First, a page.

Master of Science in Civil Engineering (MSCE)
Civil and Environmental Engineering
The maintenance and growth of the United States infrastructure is vital to the economic, social, and cultural success of the country. For this reason significant resources must be allocated to ensure adequate paving mixtures are designed, produced, and constructed. A critical issue that has received considerable attention in recent years is to identify and quantify causes, sources, and levels of variability in volumetric and mechanical properties of the mixture. This requires evaluation of three possible scenarios for production of asphalt mixture specimens: (1) laboratory mixed and laboratory compacted specimens (LL), (2) plant mixed and laboratory compacted specimens (PL), and (3) plant mixed and field compacted specimens (PF). The objective of this project was to quantify sources and causes of variability in the measurements of volumetric and mechanical properties of dense-graded asphalt mixtures for three types of specimens. This was accomplished by collecting and reviewing published and unpublished national information on studies conducted to evaluate the variability of volumetric and mechanical properties of asphalt mixtures, and current practices adopted by the states to incorporate variability in the specifications. The researcher surveyed highway agencies and contractors that may have been able to provide data. Statistical analyses, including a metaanalysis were conducted based on the collected data. This research reports levels of variability for a wide range of volumetric and mechanical properties. Also, the levels of variability were comparable for various state departments of transportations (DOTs) located in different climatic regions. Additionally, nominal maximum aggregate size (NMS) of asphalt mixtures appears to influence the levels of variability observed for the various volumetric and mechanical properties. This report finds additional research is required to determine the cause of the variation between the three sample types with respect to process-based factors.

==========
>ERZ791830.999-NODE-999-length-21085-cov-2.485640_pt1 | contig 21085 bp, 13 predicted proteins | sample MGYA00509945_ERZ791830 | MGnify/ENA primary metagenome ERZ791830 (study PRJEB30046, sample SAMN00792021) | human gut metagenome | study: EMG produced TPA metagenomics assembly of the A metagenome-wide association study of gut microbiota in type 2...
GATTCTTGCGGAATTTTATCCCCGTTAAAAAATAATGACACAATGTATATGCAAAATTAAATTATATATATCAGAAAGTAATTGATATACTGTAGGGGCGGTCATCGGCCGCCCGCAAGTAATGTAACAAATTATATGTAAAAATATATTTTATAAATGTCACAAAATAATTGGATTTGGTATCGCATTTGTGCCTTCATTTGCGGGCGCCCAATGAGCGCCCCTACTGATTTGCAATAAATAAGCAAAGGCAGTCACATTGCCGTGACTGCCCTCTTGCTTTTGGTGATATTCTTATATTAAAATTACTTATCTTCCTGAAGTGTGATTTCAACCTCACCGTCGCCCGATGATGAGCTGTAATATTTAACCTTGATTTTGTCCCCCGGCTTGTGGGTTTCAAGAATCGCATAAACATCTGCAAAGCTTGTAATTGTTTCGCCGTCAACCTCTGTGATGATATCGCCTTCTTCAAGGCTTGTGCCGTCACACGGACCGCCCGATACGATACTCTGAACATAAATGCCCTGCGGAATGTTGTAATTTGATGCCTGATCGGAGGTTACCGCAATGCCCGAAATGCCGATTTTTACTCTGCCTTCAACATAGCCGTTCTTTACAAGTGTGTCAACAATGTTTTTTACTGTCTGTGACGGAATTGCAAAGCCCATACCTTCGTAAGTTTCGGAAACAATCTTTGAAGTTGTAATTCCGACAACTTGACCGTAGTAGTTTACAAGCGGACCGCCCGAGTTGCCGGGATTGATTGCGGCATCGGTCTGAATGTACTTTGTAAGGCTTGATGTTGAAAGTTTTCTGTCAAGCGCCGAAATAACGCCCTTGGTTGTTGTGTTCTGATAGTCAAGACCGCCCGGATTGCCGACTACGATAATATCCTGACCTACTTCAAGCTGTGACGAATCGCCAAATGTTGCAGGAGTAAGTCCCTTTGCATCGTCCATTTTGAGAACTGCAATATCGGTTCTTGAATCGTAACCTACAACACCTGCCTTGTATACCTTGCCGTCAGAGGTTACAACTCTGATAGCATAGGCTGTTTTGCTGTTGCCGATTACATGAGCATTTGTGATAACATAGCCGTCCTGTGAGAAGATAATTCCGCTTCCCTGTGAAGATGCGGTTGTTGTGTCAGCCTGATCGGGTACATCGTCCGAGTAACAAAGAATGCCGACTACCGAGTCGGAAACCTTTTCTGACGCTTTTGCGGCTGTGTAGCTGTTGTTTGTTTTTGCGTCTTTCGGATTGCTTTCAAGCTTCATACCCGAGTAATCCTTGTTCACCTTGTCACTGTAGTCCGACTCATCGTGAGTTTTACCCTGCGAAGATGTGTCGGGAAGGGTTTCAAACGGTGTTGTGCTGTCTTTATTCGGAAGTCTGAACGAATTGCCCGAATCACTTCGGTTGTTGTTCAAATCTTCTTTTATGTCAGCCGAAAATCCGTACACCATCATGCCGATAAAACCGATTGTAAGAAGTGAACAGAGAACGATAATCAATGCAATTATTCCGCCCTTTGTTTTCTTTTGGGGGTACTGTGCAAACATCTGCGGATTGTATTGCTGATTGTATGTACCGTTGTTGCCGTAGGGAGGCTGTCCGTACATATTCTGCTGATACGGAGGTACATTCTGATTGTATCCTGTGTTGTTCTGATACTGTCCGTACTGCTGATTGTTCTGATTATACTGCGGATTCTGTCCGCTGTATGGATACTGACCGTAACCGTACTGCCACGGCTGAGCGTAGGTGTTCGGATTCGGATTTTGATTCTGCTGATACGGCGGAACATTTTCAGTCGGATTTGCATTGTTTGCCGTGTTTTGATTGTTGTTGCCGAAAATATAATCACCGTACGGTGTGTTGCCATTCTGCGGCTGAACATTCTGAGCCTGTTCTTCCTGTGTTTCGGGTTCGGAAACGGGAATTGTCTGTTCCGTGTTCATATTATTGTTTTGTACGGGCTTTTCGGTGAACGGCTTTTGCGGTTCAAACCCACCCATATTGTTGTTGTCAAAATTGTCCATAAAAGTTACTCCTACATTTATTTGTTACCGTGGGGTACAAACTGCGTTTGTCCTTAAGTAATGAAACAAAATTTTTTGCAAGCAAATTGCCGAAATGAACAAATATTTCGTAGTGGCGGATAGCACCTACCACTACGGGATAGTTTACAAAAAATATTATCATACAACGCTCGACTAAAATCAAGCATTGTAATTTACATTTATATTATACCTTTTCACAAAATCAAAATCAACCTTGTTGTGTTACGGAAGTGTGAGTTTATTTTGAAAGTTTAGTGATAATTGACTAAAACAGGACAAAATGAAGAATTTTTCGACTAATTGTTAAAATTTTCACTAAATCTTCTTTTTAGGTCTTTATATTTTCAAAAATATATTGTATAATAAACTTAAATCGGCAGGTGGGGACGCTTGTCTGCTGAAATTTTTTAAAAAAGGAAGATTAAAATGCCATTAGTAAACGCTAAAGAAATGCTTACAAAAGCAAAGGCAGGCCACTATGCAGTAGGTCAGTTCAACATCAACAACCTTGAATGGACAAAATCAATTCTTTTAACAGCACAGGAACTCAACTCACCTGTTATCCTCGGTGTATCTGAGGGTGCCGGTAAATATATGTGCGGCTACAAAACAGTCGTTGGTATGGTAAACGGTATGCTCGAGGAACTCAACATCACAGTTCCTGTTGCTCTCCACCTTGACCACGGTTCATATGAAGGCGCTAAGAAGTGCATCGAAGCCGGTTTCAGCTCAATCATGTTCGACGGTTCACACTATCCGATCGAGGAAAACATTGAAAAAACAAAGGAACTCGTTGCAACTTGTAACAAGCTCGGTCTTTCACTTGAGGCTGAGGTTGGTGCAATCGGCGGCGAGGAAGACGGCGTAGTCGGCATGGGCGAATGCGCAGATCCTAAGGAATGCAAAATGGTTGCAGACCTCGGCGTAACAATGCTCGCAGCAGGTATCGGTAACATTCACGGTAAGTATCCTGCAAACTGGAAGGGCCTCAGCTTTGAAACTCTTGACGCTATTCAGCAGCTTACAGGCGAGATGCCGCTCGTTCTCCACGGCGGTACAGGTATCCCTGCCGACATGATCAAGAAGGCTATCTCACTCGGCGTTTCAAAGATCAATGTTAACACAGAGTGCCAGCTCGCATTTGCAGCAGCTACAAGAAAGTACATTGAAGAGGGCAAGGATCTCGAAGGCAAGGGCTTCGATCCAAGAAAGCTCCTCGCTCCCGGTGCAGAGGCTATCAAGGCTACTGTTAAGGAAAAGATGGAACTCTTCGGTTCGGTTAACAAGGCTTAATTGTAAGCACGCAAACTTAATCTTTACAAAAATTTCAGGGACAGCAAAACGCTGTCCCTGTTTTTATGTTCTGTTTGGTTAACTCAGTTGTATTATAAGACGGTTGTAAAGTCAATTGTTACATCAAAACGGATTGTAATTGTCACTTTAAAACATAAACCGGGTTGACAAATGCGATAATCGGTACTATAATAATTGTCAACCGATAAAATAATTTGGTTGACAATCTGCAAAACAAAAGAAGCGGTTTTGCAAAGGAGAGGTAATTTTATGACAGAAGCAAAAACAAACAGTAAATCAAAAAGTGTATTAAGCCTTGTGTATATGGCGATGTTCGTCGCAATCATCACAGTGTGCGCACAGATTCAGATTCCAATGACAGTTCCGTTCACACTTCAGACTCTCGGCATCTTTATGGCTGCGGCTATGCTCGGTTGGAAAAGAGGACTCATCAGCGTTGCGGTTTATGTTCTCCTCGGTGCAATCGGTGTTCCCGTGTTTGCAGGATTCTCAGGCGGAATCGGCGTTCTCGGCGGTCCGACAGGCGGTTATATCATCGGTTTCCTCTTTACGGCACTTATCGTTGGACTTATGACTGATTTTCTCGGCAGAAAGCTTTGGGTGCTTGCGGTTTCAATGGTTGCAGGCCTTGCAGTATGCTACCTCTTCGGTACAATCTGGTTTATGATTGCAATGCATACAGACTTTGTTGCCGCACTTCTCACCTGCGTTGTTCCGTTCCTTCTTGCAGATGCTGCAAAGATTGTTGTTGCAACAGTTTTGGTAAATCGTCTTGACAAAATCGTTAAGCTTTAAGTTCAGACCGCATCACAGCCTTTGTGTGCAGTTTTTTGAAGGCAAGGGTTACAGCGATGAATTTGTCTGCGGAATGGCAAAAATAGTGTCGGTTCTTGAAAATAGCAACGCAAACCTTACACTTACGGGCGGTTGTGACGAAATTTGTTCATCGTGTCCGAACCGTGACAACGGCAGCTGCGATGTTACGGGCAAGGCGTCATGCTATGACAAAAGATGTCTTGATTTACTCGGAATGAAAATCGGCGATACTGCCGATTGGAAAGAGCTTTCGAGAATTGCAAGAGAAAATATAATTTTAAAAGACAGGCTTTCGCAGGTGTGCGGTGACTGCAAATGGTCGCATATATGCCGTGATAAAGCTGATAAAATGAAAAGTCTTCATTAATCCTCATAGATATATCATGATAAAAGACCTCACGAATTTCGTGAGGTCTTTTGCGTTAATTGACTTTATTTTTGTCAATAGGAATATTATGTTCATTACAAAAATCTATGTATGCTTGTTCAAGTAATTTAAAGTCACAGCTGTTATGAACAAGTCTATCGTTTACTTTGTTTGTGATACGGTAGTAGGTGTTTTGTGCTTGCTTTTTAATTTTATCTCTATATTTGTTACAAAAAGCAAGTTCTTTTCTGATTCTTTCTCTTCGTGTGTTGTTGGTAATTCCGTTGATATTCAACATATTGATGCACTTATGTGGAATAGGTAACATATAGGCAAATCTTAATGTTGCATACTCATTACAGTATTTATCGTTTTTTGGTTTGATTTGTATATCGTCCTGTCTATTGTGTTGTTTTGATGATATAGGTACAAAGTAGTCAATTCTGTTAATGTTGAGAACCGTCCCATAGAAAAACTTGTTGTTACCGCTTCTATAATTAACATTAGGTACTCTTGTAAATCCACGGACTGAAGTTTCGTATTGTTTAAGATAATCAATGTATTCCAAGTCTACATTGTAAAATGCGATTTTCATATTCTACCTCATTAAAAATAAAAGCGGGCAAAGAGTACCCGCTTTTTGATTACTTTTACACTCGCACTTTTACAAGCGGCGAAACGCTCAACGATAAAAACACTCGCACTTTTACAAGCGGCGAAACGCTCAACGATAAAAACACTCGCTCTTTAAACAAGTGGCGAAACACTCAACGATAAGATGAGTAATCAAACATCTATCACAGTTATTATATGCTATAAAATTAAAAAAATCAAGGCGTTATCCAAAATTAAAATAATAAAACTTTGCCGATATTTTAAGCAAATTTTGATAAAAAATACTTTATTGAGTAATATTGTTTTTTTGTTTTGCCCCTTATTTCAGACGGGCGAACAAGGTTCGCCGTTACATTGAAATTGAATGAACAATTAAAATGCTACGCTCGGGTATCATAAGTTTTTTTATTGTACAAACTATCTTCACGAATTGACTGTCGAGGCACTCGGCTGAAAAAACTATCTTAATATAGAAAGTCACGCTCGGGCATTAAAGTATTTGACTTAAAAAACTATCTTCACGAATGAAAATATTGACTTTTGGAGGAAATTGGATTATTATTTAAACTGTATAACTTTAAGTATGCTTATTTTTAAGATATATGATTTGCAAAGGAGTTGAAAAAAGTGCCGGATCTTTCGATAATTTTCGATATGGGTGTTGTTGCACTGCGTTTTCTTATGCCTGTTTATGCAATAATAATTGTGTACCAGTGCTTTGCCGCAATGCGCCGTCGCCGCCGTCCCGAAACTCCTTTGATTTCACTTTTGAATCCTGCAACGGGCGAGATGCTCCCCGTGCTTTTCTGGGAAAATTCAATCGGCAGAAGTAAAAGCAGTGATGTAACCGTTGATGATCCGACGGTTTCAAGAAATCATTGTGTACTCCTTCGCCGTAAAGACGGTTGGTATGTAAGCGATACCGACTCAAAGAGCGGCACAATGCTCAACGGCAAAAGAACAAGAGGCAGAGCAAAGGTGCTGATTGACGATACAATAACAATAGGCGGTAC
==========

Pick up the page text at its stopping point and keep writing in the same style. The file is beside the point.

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Cooper III, Samuel Booth, "Evaluation of volumetric and mechanistic properties of asphalt mixtures: laboratory vs. field" (2011). LSU Master's Theses. 4165.
Mohammad, Louay N.